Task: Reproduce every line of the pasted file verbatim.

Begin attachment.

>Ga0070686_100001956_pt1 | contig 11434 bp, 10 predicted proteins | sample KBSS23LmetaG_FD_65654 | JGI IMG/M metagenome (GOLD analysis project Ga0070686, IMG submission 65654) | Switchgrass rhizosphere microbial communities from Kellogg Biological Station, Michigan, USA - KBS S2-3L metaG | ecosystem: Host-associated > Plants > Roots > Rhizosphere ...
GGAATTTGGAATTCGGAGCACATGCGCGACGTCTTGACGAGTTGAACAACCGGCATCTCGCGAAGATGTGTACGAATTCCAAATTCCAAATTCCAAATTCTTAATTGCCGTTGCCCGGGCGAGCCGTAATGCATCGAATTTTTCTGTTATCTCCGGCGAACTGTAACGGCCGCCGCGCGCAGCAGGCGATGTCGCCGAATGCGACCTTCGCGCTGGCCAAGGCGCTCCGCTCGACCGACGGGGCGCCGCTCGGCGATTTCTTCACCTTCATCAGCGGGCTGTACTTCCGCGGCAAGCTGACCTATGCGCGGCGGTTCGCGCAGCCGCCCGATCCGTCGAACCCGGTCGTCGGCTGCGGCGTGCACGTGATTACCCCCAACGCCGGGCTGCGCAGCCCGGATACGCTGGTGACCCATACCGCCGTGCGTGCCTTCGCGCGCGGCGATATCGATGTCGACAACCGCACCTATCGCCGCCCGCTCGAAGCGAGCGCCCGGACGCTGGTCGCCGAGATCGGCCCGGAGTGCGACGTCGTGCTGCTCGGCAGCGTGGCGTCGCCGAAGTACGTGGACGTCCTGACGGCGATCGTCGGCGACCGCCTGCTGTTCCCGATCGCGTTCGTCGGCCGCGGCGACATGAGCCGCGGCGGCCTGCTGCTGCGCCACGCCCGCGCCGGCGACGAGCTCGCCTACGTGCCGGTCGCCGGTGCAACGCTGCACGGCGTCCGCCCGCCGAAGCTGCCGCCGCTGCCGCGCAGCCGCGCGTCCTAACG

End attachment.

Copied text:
>Ga0070686_100001956_pt1 | contig 11434 bp, 10 predicted proteins | sample KBSS23LmetaG_FD_65654 | JGI IMG/M metagenome (GOLD analysis project Ga0070686, IMG submission 65654) | Switchgrass rhizosphere microbial communities from Kellogg Biological Station, Michigan, USA - KBS S2-3L metaG | ecosystem: Host-associated > Plants > Roots > Rhizosphere ...
GGAATTTGGAATTCGGAGCACATGCGCGACGTCTTGACGAGTTGAACAACCGGCATCTCGCGAAGATGTGTACGAATTCCAAATTCCAAATTCCAAATTCTTAATTGCCGTTGCCCGGGCGAGCCGTAATGCATCGAATTTTTCTGTTATCTCCGGCGAACTGTAACGGCCGCCGCGCGCAGCAGGCGATGTCGCCGAATGCGACCTTCGCGCTGGCCAAGGCGCTCCGCTCGACCGACGGGGCGCCGCTCGGCGATTTCTTCACCTTCATCAGCGGGCTGTACTTCCGCGGCAAGCTGACCTATGCGCGGCGGTTCGCGCAGCCGCCCGATCCGTCGAACCCGGTCGTCGGCTGCGGCGTGCACGTGATTACCCCCAACGCCGGGCTGCGCAGCCCGGATACGCTGGTGACCCATACCGCCGTGCGTGCCTTCGCGCGCGGCGATATCGATGTCGACAACCGCACCTATCGCCGCCCGCTCGAAGCGAGCGCCCGGACGCTGGTCGCCGAGATCGGCCCGGAGTGCGACGTCGTGCTGCTCGGCAGCGTGGCGTCGCCGAAGTACGTGGACGTCCTGACGGCGATCGTCGGCGACCGCCTGCTGTTCCCGATCGCGTTCGTCGGCCGCGGCGACATGAGCCGCGGCGGCCTGCTGCTGCGCCACGCCCGCGCCGGCGACGAGCTCGCCTACGTGCCGGTCGCCGGTGCAACGCTGCACGGCGTCCGCCCGCCGAAGCTGCCGCCGCTGCCGCGCAGCCGCGCGTCCTAACG